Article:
Develop your negotiation skills through practice and an improved understanding of the factors that underlie successful negotiations. In this course, you will not only learn what strategies work, but why they work, so that you can generalize these strategies to new situations. The typical format of the course sessions includes discussing what happened in the pre-class negotiation exercise and tying your experiences to course concepts. 4 graduate hours. No professional credit. Credit is not given toward graduation for LER 535 and LER 567. Prerequisite: Restricted to students in the MHRIR programs.
Topics covered include stereotypes, workplace discrimination, leadership, work-life balance & career, LGBTQ, gender-inclusive climates, etc. This course will consist of lectures, discussions, case analyses, and students will conduct a project to facilitate an in-depth understanding of a gender issue and ways to address it in organizations. Students will gain knowledge of scientific literature to better understand the nature of workplace gender issues and obtain insights as to how to manage and address them in organizations. 4 graduate hours. No professional credit. Prerequisite: Restricted to students in the MHRIR program.
Uses the “organizational psychology” approach focusing on important psychosocial factors that affect employee stress, well-being, and safety. This focus helps students see the importance of good people management. The class will include lectures, in-class learning activities, and a group project. In this course, students will obtain fundamental and up-to-date knowledge of prevention and intervention strategies for minimizing the impact of stressors and ensuring healthy and safe work environments. 4 graduate hours. No professional credit. Prerequisite: Restricted to students in the MHRIR program.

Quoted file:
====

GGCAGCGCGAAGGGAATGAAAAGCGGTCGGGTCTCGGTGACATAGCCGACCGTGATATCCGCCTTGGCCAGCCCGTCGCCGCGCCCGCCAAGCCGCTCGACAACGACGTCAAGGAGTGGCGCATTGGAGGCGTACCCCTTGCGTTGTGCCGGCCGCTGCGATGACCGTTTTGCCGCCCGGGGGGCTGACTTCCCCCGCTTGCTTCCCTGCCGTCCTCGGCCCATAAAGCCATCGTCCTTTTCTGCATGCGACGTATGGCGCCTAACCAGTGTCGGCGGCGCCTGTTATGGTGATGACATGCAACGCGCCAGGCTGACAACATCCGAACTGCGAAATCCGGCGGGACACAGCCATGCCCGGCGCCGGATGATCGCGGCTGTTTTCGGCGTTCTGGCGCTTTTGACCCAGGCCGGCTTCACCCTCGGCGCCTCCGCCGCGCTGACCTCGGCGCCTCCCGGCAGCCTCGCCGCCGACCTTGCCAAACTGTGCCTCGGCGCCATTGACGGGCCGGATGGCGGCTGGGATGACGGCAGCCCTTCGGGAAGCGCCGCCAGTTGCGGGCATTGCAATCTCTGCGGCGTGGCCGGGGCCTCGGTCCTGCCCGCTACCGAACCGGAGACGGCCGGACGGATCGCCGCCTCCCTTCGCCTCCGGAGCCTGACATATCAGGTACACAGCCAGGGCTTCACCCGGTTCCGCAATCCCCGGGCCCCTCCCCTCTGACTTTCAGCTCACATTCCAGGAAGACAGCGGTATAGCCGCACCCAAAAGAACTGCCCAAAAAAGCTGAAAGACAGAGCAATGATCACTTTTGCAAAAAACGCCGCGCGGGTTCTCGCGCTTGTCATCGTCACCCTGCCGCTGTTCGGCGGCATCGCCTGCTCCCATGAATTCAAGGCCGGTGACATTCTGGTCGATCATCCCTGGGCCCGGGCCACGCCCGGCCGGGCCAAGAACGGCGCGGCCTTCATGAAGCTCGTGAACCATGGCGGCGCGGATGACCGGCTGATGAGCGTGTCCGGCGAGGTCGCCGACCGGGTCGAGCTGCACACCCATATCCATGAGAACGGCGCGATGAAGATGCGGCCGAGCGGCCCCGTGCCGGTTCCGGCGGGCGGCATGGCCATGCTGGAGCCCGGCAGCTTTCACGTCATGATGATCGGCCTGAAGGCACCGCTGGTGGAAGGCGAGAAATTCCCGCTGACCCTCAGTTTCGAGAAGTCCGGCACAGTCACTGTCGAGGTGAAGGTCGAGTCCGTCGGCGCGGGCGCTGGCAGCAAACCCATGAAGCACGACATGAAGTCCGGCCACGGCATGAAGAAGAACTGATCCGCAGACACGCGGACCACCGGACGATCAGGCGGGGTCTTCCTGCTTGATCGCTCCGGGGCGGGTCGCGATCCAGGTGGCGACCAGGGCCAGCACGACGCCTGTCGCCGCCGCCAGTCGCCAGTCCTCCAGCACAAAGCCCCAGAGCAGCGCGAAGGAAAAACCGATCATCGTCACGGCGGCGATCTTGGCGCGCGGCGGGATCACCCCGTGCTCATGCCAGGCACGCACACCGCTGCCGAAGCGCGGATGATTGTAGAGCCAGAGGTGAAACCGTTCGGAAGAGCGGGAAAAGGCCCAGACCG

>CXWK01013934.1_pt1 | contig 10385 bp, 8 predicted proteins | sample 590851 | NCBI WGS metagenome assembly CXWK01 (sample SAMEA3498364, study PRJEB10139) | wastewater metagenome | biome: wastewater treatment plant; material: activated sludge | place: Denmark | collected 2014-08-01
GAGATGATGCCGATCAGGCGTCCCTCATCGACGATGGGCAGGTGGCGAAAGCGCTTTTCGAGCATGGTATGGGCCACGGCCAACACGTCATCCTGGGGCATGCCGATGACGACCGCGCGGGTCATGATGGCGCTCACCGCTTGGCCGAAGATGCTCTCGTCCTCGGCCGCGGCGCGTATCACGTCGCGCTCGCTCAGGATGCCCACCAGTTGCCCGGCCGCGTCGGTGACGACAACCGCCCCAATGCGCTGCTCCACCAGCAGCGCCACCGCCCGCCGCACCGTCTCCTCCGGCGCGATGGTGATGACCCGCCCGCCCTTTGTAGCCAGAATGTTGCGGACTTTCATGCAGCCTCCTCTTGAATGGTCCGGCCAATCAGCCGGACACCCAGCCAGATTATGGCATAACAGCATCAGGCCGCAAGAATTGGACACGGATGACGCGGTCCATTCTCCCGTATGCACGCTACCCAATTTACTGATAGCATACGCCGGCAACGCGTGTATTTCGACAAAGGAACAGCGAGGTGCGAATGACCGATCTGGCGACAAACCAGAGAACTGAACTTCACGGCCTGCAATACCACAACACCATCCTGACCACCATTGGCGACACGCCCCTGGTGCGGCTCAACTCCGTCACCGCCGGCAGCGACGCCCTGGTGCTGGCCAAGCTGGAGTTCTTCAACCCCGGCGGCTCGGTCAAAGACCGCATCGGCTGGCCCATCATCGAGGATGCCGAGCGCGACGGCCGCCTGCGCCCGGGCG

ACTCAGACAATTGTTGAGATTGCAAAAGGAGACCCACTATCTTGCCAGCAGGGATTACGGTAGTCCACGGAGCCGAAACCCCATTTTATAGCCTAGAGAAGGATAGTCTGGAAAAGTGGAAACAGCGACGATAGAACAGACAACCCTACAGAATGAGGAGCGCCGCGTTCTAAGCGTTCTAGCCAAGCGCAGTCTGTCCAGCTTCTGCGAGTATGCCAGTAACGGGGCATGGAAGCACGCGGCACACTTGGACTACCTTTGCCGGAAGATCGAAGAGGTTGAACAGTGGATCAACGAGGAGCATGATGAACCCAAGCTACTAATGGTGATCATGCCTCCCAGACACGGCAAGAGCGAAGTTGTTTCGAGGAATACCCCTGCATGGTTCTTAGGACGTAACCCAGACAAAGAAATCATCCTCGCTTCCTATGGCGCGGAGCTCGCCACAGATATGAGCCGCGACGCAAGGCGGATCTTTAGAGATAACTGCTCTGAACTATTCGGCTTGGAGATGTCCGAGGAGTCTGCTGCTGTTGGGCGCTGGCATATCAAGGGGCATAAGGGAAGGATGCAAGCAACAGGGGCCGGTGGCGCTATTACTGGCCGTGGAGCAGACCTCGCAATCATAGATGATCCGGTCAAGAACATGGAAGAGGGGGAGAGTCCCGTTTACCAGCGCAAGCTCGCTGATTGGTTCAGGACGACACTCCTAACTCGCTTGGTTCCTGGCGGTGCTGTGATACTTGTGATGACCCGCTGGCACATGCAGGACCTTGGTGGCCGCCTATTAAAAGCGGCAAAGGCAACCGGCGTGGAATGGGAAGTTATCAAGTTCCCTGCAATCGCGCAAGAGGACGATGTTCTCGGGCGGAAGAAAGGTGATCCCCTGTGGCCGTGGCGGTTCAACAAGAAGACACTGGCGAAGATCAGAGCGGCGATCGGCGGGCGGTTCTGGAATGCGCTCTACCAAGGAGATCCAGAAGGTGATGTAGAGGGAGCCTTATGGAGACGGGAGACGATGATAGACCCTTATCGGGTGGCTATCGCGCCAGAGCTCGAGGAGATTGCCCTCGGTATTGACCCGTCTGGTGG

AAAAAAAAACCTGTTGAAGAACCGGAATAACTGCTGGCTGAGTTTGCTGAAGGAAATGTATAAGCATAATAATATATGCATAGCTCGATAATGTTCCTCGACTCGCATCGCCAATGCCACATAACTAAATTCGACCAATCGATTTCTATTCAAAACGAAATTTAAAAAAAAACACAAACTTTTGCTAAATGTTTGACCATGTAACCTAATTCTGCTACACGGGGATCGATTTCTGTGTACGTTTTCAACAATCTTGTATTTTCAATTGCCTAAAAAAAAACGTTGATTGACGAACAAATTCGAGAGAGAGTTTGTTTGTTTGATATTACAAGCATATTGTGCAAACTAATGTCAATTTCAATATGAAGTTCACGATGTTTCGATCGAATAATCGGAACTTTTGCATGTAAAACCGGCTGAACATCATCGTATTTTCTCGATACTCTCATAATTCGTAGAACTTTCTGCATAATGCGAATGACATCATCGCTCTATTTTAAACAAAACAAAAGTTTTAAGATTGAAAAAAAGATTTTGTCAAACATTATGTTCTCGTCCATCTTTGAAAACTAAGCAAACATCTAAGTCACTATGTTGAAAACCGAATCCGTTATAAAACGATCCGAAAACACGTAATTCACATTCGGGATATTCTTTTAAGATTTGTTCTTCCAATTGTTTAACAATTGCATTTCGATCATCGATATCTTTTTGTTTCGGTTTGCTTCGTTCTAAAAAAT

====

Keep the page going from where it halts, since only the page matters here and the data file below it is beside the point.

Examination of: social values and social science concepts to develop a framework for explaining the basis and shape of collective bargaining as it has been practiced in the United States; government and law, unions, and employers as part of the development of this framework; the environment of collective bargaining with respect to the role of economics and bargaining structure; the negotiating process as the interactive basis for union-management relations; conflict and conflict resolution as part of the negotiating process; wage and other effects of collective bargaining as bargaining outcomes; contemporary changes in union management relations. Case materials and exercises may be used to supplement course materials. Same as ECON 542. Prerequisite: Consent of instructor.
Examination of the use of procedures to resolve employment disputes in both union and nonunion workplaces; comparative analysis of grievance arbitration, interest arbitration, mediation, fact-finding, and combinations of these procedures; special emphasis given to the role of third party intervention. Same as ECON 543. 3 or 4 graduate hours. No professional credit.